It should be no surprise that the exhibit "Exploring the Early Americas" features a number of historic books and manuscripts. But there is much more on display, including ancient sculptures and paintings -- more than 3,000 items in all.
"The earliest objects in the exhibit are pre-Columbian artifacts from Mexico," says Arthur Dunkelman, curator of the exhibit.
Most of those artifacts date from 600 to 900 AD. They are from the Mayan culture, ceramics, with figures carved into or painted on their surface. But there is one small wooden box from the late 7th century, carved with Mayan hieroglyphics and a portrait of a Mayan scribe.
Dunkelman says the box was probably buried with the scribe, but removed from his tomb before it could disintegrate. It is "one of the very, very few wooden objects that still exists from the Classic Maya period."
With the help of a computer, exhibit-goers can examine the box from every angle and get a line-by-line translation of the entire text.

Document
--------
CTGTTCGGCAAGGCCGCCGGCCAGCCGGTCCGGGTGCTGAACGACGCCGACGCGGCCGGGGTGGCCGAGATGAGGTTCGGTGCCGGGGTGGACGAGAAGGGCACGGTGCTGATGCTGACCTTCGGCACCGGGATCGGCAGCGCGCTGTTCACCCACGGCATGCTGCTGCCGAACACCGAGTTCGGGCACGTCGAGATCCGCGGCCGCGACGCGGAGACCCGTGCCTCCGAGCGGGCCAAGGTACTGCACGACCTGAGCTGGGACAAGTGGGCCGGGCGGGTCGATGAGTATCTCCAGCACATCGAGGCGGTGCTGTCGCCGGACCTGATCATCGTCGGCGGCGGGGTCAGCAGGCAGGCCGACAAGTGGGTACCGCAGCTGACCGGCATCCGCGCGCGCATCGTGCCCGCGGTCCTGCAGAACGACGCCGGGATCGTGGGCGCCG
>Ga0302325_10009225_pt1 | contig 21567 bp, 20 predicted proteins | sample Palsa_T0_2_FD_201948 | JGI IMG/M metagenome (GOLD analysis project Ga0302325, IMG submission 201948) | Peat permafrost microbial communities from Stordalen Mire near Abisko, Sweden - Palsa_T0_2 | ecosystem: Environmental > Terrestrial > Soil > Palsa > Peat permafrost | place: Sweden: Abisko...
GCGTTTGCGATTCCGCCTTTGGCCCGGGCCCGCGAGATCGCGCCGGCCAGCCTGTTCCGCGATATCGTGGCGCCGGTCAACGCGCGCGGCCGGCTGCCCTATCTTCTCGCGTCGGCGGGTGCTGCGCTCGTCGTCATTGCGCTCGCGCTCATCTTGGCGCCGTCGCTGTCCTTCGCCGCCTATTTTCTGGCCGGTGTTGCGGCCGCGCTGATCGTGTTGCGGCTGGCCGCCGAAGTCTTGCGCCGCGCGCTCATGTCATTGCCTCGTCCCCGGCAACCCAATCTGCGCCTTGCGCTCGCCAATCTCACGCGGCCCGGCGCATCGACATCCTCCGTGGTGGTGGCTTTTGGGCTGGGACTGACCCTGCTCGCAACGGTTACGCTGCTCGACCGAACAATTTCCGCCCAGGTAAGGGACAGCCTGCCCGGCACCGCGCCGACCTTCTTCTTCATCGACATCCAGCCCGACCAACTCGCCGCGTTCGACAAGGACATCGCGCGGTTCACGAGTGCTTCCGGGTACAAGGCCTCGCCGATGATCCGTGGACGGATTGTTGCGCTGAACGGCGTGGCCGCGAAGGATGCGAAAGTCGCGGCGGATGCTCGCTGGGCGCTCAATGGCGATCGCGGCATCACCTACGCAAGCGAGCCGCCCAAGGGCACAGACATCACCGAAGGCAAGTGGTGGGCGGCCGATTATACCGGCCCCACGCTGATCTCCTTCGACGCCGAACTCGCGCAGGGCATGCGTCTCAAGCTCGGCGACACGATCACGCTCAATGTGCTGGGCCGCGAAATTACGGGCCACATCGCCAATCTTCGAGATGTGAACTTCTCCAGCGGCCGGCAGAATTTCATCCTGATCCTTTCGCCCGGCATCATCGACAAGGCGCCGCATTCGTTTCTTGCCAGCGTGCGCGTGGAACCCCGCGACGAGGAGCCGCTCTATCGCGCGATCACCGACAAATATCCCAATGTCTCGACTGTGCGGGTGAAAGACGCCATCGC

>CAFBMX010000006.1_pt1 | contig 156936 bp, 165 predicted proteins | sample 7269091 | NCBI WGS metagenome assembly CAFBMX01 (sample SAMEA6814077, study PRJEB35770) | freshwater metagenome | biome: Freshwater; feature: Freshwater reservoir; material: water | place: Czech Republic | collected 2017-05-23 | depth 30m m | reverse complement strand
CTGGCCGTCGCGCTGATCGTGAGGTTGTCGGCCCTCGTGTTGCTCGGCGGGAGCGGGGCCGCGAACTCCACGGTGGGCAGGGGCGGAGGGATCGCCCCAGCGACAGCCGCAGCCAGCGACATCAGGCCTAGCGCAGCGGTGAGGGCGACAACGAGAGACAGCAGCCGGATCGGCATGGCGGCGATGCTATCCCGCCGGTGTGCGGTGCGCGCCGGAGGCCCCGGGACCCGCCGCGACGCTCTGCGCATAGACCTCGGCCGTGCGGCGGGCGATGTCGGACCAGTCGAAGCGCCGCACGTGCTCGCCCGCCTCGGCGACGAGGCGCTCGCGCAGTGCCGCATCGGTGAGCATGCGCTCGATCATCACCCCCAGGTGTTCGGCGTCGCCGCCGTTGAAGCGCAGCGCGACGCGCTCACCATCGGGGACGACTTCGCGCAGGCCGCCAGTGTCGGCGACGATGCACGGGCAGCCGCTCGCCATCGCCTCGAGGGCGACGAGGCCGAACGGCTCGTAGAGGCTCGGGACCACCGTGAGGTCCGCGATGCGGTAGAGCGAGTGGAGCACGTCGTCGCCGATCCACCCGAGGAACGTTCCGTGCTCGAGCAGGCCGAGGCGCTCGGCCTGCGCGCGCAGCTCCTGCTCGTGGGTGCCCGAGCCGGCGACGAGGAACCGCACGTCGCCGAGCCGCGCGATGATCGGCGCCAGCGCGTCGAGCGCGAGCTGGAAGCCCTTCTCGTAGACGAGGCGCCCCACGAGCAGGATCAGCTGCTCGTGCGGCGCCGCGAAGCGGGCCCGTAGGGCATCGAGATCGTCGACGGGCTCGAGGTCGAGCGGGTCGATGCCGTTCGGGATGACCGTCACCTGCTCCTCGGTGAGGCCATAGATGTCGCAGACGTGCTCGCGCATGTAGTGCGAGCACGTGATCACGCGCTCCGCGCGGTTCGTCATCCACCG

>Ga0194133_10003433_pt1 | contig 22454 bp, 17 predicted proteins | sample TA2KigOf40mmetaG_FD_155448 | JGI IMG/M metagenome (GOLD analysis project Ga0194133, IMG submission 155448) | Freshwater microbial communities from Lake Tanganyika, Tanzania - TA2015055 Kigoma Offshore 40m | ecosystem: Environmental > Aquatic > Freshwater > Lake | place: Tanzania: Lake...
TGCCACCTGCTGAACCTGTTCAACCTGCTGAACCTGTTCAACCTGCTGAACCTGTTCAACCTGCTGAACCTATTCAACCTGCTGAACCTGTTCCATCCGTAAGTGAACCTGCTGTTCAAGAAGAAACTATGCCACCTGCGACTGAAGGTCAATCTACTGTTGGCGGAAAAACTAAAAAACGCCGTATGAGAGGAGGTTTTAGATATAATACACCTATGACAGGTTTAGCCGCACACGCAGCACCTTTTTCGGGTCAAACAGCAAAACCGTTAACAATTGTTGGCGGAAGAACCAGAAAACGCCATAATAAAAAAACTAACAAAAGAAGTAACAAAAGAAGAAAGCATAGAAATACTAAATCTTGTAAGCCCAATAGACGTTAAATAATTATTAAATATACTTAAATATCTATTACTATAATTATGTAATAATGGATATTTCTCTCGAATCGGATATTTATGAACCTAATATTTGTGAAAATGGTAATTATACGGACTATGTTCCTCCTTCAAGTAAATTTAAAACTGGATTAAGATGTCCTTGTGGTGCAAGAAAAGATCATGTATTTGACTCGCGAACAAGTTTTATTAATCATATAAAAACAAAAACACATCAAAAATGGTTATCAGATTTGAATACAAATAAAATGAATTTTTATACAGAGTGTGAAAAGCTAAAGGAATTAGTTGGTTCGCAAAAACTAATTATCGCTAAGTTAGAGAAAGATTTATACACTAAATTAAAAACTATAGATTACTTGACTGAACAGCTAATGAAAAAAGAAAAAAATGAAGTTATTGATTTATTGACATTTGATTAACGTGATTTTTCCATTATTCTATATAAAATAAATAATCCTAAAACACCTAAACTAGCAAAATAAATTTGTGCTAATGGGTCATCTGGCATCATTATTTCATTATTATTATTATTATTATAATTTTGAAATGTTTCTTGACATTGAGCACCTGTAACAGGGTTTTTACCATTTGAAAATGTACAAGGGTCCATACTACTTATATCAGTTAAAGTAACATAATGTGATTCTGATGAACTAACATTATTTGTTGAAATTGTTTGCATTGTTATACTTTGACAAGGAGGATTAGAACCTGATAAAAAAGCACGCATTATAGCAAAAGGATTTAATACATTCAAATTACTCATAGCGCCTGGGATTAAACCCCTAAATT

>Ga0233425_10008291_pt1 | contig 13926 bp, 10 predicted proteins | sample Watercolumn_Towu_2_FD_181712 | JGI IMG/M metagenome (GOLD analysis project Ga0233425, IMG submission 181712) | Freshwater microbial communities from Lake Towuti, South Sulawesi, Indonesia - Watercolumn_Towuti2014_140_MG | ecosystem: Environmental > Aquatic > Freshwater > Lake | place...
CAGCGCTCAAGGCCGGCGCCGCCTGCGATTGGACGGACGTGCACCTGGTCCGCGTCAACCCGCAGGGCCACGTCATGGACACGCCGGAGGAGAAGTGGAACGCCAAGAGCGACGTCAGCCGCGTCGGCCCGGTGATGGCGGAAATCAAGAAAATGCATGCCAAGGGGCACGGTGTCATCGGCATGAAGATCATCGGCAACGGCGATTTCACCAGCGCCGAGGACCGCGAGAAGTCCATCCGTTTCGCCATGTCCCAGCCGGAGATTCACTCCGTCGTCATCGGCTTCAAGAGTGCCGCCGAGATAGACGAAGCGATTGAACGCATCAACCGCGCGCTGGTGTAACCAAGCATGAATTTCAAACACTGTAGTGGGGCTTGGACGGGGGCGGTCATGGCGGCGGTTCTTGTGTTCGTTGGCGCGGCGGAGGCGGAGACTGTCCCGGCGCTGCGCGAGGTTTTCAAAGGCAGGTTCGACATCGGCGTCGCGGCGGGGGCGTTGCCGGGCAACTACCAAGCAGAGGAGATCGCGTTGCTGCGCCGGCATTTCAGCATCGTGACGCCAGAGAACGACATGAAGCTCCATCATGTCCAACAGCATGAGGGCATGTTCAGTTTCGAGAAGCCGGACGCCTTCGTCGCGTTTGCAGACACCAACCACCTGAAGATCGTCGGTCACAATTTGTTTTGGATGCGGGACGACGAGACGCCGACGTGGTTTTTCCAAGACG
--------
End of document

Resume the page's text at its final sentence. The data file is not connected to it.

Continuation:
Other computer touch screens placed throughout the exhibit, allow visitors to examine pottery, paintings, and the first map published that used the word "America." It is also notable for depicting the Pacific Ocean six years before it was explored by Europeans.
"Not only does the Pacific appear," Duneklman says, "but the relative shape of South America is pretty accurate, and its longitudinal relationship to North America is almost dead-on."
Most of the documents and objects in the exhibit are related to Spanish exploration of America. But one of the most significant items on display was written by the first U.S. president, George Washington: his 1762 farm diary, written in a farmer's almanac shortly after he inherited Mount Vernon from his brother.
Since its opening in December, "Exploring the Early Americas" has been well-attended at the Library of Congress. The curator, Dunkelman, encourages those who can't make it to Washington, to tour the exhibit on-line at the library's Website.